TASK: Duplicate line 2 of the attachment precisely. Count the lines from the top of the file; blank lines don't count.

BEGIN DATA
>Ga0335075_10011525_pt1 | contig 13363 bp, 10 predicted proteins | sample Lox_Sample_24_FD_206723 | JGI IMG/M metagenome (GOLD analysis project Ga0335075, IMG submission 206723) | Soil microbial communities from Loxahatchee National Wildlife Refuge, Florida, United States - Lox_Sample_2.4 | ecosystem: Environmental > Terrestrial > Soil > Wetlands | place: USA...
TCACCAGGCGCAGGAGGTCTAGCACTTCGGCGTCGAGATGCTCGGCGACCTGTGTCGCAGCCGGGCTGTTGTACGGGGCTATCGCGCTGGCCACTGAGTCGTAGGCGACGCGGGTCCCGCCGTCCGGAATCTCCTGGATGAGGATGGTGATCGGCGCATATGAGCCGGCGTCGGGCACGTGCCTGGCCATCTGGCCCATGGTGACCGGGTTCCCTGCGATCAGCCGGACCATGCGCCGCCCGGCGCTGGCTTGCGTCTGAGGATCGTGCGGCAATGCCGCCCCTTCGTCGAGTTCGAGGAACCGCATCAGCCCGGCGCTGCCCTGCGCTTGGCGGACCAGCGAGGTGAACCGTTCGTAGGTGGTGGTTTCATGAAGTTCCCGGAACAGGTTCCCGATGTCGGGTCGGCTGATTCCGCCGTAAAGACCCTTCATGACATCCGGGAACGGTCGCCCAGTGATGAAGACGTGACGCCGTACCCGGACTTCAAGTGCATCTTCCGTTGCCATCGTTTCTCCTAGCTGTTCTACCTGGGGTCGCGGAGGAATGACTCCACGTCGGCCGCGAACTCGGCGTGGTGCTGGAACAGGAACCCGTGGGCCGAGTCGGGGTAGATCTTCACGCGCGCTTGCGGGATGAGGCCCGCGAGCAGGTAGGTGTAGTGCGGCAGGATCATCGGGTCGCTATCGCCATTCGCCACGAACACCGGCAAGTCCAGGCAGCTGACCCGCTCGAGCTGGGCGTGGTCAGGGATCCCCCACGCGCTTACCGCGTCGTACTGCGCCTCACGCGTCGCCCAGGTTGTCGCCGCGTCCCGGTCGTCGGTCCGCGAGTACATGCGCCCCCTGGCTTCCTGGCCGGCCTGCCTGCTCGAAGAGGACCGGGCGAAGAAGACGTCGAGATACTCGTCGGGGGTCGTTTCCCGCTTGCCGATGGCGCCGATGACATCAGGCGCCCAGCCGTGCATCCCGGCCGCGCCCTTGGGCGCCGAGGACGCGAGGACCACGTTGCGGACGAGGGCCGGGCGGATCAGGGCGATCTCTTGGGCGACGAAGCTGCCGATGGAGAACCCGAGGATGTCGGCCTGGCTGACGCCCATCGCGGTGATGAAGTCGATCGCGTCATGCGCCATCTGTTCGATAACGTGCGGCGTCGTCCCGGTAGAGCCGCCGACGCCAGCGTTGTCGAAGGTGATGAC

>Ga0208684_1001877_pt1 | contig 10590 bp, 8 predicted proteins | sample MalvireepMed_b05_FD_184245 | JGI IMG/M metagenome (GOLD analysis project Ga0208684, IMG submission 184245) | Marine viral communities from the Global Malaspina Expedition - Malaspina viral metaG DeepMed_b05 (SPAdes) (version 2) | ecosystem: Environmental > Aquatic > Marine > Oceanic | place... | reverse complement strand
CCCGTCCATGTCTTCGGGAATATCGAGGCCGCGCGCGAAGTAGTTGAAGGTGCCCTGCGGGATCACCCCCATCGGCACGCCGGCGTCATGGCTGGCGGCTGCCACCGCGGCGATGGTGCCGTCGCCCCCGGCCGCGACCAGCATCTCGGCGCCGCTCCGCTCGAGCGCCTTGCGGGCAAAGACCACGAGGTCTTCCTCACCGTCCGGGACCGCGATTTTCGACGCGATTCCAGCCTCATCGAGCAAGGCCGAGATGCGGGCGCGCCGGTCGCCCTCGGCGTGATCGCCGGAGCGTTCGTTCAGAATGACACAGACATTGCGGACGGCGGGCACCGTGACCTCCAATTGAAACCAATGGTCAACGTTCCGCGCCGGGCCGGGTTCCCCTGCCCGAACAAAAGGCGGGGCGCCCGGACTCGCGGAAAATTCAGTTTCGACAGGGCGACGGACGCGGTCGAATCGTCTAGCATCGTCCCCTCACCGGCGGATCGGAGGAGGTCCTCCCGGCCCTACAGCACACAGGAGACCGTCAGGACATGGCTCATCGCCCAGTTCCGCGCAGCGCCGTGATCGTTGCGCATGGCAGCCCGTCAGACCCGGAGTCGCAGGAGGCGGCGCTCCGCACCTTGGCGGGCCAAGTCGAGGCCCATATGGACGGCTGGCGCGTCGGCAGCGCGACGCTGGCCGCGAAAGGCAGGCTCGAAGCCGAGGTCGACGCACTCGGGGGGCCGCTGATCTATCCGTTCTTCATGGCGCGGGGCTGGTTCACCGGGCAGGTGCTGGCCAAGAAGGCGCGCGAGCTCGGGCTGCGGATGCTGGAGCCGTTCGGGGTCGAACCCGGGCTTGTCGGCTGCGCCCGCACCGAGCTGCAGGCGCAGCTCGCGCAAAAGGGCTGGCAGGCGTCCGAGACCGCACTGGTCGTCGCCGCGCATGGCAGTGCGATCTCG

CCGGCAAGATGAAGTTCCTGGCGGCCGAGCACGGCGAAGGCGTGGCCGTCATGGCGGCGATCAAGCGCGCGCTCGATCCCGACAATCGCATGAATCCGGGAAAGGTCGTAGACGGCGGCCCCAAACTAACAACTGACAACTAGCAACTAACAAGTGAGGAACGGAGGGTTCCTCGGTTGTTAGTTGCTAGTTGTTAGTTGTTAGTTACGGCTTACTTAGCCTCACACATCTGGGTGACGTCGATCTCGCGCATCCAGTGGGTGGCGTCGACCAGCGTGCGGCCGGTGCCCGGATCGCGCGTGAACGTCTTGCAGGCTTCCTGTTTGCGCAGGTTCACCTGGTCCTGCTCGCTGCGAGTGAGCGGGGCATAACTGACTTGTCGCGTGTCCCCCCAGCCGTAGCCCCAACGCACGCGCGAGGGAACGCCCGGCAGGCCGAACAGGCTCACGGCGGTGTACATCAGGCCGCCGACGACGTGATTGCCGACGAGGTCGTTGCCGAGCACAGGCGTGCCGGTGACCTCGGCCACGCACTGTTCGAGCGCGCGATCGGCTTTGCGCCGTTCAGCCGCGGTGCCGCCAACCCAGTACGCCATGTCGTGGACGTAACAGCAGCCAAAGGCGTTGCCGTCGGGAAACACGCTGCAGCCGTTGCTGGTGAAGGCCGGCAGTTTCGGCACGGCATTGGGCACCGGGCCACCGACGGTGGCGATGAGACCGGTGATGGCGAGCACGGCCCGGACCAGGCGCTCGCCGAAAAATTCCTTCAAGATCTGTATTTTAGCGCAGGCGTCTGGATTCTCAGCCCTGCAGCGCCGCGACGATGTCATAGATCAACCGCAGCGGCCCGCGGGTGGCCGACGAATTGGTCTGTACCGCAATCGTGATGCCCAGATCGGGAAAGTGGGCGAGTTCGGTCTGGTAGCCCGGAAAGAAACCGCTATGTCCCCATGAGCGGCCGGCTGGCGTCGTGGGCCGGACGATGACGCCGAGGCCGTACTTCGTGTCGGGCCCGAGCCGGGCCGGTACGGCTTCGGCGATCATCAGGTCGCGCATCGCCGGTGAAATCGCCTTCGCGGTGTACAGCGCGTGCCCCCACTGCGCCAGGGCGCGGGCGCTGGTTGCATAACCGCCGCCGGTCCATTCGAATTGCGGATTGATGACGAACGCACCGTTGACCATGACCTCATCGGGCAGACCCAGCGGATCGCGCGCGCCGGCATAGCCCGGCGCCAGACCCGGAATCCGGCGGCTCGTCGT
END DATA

TCACCAGGCGCAGGAGGTCTAGCACTTCGGCGTCGAGATGCTCGGCGACCTGTGTCGCAGCCGGGCTGTTGTACGGGGCTATCGCGCTGGCCACTGAGTCGTAGGCGACGCGGGTCCCGCCGTCCGGAATCTCCTGGATGAGGATGGTGATCGGCGCATATGAGCCGGCGTCGGGCACGTGCCTGGCCATCTGGCCCATGGTGACCGGGTTCCCTGCGATCAGCCGGACCATGCGCCGCCCGGCGCTGGCTTGCGTCTGAGGATCGTGCGGCAATGCCGCCCCTTCGTCGAGTTCGAGGAACCGCATCAGCCCGGCGCTGCCCTGCGCTTGGCGGACCAGCGAGGTGAACCGTTCGTAGGTGGTGGTTTCATGAAGTTCCCGGAACAGGTTCCCGATGTCGGGTCGGCTGATTCCGCCGTAAAGACCCTTCATGACATCCGGGAACGGTCGCCCAGTGATGAAGACGTGACGCCGTACCCGGACTTCAAGTGCATCTTCCGTTGCCATCGTTTCTCCTAGCTGTTCTACCTGGGGTCGCGGAGGAATGACTCCACGTCGGCCGCGAACTCGGCGTGGTGCTGGAACAGGAACCCGTGGGCCGAGTCGGGGTAGATCTTCACGCGCGCTTGCGGGATGAGGCCCGCGAGCAGGTAGGTGTAGTGCGGCAGGATCATCGGGTCGCTATCGCCATTCGCCACGAACACCGGCAAGTCCAGGCAGCTGACCCGCTCGAGCTGGGCGTGGTCAGGGATCCCCCACGCGCTTACCGCGTCGTACTGCGCCTCACGCGTCGCCCAGGTTGTCGCCGCGTCCCGGTCGTCGGTCCGCGAGTACATGCGCCCCCTGGCTTCCTGGCCGGCCTGCCTGCTCGAAGAGGACCGGGCGAAGAAGACGTCGAGATACTCGTCGGGGGTCGTTTCCCGCTTGCCGATGGCGCCGATGACATCAGGCGCCCAGCCGTGCATCCCGGCCGCGCCCTTGGGCGCCGAGGACGCGAGGACCACGTTGCGGACGAGGGCCGGGCGGATCAGGGCGATCTCTTGGGCGACGAAGCTGCCGATGGAGAACCCGAGGATGTCGGCCTGGCTGACGCCCATCGCGGTGATGAAGTCGATCGCGTCATGCGCCATCTGTTCGATAACGTGCGGCGTCGTCCCGGTAGAGCCGCCGACGCCAGCGTTGTCGAAGGTGATGAC